A teenage couple making out in the woods accidentally runs over an alien creature with their car. The creature's hand falls off, but it comes alive, and, with an eye growing out of it, ... See full summary »
Edward L. Cahn
Cowboy James Franciscus seeks fame and fortune by capturing a Tyrannosaurus Rex living in the Forbidden Valley and putting it in a Mexican circus. His victim, called the Gwangi, turns out ... See full summary »
While driving through the desert with his wife Carol Marvin to a military base to send the eleventh rocket into Earth orbit to assist the exploration of outer space in Operation Sky Hook, Dr. Russell A. Marvin and Carol see a flying saucer and accidentally records a message on their tape recorder. Once in the base, Dr. Russell is informed by his father-in-law and general that the ten first satellites mysteriously fell back to Earth. When Dr. Russell decodes the message, he encounters the aliens, who ask him to schedule a meeting with the leaders of Earth in Washington in 56 days in order to invade Earth without panicking the population. Dr. Russell develops an anti-magnetic weapon that becomes the last hope of the human race against the hostile aliens. Written by
Claudio Carvalho, Rio de Janeiro, Brazil
The scene of a "destroyer" blowing up is actually stock footage of sinking of HMS Barham which occurred 25 November 1941. To not upset the British public, the Royal Navy decided to withhold an announcement until much later; however, in late November 1941 a Scottish medium Helen Duncan, during a séance disclosed the sinking. She was eventually tried under the British witchcraft act. See more »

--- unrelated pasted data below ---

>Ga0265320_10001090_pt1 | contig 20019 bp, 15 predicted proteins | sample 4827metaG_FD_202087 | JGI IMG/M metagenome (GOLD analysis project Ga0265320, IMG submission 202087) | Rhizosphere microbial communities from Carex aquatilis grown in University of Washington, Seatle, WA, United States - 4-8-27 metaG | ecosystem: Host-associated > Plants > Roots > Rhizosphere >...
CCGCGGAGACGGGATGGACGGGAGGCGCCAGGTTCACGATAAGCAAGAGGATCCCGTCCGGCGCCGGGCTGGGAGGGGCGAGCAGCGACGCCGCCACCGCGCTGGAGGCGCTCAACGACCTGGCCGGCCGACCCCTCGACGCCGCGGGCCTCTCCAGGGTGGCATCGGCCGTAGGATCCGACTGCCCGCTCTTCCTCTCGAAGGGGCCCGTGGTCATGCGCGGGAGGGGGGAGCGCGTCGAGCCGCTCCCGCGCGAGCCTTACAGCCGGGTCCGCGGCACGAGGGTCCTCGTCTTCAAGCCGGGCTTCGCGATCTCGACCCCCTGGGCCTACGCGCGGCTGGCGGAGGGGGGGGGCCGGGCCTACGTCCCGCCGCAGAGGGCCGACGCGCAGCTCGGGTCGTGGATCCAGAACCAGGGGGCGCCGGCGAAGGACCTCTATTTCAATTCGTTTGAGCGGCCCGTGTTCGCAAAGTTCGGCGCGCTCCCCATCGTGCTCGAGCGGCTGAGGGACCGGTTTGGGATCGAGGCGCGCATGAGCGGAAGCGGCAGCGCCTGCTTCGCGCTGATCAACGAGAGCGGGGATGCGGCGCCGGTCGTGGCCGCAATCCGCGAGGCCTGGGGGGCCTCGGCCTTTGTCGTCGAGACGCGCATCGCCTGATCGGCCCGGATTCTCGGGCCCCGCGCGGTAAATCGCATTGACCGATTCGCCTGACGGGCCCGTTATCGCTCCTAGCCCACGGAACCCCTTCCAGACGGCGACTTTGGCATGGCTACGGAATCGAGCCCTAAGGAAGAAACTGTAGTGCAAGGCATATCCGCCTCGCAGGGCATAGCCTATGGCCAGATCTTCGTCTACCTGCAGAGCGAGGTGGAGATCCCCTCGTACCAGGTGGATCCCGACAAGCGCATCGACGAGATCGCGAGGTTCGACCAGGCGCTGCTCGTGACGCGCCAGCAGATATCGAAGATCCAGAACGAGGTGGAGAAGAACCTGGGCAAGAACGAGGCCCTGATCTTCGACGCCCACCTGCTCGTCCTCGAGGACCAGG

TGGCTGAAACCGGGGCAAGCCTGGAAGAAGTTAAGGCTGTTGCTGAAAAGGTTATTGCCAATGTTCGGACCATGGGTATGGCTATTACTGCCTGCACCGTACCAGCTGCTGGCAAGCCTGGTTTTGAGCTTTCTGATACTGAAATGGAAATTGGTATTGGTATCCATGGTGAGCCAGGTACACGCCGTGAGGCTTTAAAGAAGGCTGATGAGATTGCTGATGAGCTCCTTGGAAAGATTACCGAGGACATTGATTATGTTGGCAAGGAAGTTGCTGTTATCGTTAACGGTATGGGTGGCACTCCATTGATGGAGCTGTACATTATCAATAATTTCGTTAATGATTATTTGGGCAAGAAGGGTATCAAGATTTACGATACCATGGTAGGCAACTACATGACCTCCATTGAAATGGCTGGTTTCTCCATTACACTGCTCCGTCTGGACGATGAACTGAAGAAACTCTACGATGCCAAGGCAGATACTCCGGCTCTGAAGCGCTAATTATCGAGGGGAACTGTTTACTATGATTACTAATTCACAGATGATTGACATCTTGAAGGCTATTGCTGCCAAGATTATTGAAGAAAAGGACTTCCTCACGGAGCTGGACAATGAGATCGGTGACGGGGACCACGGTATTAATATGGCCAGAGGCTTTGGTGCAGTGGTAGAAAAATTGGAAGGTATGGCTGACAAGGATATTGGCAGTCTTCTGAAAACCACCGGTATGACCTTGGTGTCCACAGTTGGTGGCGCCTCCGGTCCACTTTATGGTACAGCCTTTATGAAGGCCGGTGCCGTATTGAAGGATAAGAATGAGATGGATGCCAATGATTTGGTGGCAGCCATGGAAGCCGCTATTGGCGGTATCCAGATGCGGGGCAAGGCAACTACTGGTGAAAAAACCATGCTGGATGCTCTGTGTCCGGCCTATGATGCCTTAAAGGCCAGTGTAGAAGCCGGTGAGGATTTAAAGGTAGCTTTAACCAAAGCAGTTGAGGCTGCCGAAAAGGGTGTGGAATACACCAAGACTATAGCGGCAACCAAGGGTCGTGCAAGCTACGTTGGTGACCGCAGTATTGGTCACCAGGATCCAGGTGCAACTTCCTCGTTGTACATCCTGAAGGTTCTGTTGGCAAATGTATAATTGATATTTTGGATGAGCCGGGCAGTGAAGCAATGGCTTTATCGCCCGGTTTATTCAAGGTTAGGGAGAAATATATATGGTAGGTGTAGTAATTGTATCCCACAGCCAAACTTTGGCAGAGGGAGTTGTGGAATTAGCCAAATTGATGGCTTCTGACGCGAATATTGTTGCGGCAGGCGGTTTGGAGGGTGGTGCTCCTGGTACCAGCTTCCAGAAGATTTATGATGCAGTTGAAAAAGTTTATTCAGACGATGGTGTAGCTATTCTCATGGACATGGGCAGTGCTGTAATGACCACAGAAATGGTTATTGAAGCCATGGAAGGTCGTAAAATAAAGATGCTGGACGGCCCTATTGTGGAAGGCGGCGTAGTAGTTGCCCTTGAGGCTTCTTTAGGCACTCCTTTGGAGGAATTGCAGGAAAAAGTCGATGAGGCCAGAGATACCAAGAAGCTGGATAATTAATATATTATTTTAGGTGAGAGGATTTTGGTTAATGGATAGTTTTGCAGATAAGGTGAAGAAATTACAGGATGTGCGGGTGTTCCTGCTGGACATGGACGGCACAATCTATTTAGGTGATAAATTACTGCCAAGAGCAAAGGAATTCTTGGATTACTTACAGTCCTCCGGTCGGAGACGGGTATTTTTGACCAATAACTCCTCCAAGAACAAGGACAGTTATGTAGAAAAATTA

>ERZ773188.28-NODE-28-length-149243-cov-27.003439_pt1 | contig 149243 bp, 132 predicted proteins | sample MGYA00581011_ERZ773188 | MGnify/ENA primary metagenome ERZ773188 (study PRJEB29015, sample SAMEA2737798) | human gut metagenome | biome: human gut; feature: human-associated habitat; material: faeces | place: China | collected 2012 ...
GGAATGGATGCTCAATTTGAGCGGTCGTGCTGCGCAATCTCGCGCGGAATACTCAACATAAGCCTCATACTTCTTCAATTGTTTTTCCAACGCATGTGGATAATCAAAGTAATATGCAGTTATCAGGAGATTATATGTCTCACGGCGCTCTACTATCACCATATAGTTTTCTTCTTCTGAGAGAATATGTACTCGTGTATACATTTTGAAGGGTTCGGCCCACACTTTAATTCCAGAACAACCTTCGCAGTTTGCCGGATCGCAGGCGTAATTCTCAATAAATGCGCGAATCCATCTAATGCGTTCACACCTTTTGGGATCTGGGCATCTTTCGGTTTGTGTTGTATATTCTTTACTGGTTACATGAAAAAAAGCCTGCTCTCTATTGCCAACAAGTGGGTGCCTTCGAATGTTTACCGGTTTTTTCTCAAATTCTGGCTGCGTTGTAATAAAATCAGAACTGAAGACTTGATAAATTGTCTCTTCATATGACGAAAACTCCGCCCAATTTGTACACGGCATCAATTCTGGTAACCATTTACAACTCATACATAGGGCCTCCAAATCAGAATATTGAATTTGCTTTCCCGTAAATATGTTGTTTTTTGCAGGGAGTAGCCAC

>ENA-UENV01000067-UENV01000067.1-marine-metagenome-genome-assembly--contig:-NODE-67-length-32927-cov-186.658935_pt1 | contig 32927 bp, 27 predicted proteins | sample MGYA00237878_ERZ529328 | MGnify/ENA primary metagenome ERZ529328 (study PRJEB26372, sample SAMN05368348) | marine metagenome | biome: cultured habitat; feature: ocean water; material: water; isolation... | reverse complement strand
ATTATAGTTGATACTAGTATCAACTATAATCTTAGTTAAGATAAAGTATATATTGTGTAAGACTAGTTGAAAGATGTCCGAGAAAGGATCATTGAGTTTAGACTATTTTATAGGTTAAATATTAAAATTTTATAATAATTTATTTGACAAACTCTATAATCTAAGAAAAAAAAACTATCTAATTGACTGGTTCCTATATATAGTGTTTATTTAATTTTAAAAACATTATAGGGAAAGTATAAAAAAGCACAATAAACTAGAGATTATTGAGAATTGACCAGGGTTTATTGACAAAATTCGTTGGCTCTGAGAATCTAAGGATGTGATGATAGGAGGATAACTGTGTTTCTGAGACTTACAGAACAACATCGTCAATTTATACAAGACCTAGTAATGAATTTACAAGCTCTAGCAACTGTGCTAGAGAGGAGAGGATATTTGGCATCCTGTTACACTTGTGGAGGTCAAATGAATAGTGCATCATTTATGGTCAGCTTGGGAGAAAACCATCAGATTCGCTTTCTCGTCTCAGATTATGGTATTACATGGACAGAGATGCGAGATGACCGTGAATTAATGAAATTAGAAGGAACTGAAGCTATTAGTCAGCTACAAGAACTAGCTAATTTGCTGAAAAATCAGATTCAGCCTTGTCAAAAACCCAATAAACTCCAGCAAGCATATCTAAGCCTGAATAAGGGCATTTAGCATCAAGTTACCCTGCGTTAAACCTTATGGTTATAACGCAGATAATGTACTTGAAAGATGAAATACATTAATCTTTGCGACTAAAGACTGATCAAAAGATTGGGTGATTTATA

In the beginning of the film Dr. Marvin and his wife are driving in the desert in a Mercury. After the attack on Sky Hook, Dr. Marvin and his wife are on a plane to Washington, DC. Later in Washington, DC, when Dr. Marvin goes to his hotel, he gets out of the very same car that he was riding in back in the desert. See more »
When an armed and threatening power lands uninvited in our capitol, we don't meet him with tea and cookies!
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While "War of the Worlds" is probably the most heralded of the 1950s alien invasion films, this one is a lot more fun. There are none of the heavy-anded quasi-religious sub-texts that weighed down WOTW. There are no pretensions of any kind. "Earth" gets right down to the business at hand...aliens coming to Earth with the sole purpose of kicking our asses. Throw in the always fun Harryhausen effects, in which real life monuments are destroyed (later incorporated in the equally dumb and equally fun "ID4"), and what's not to like?
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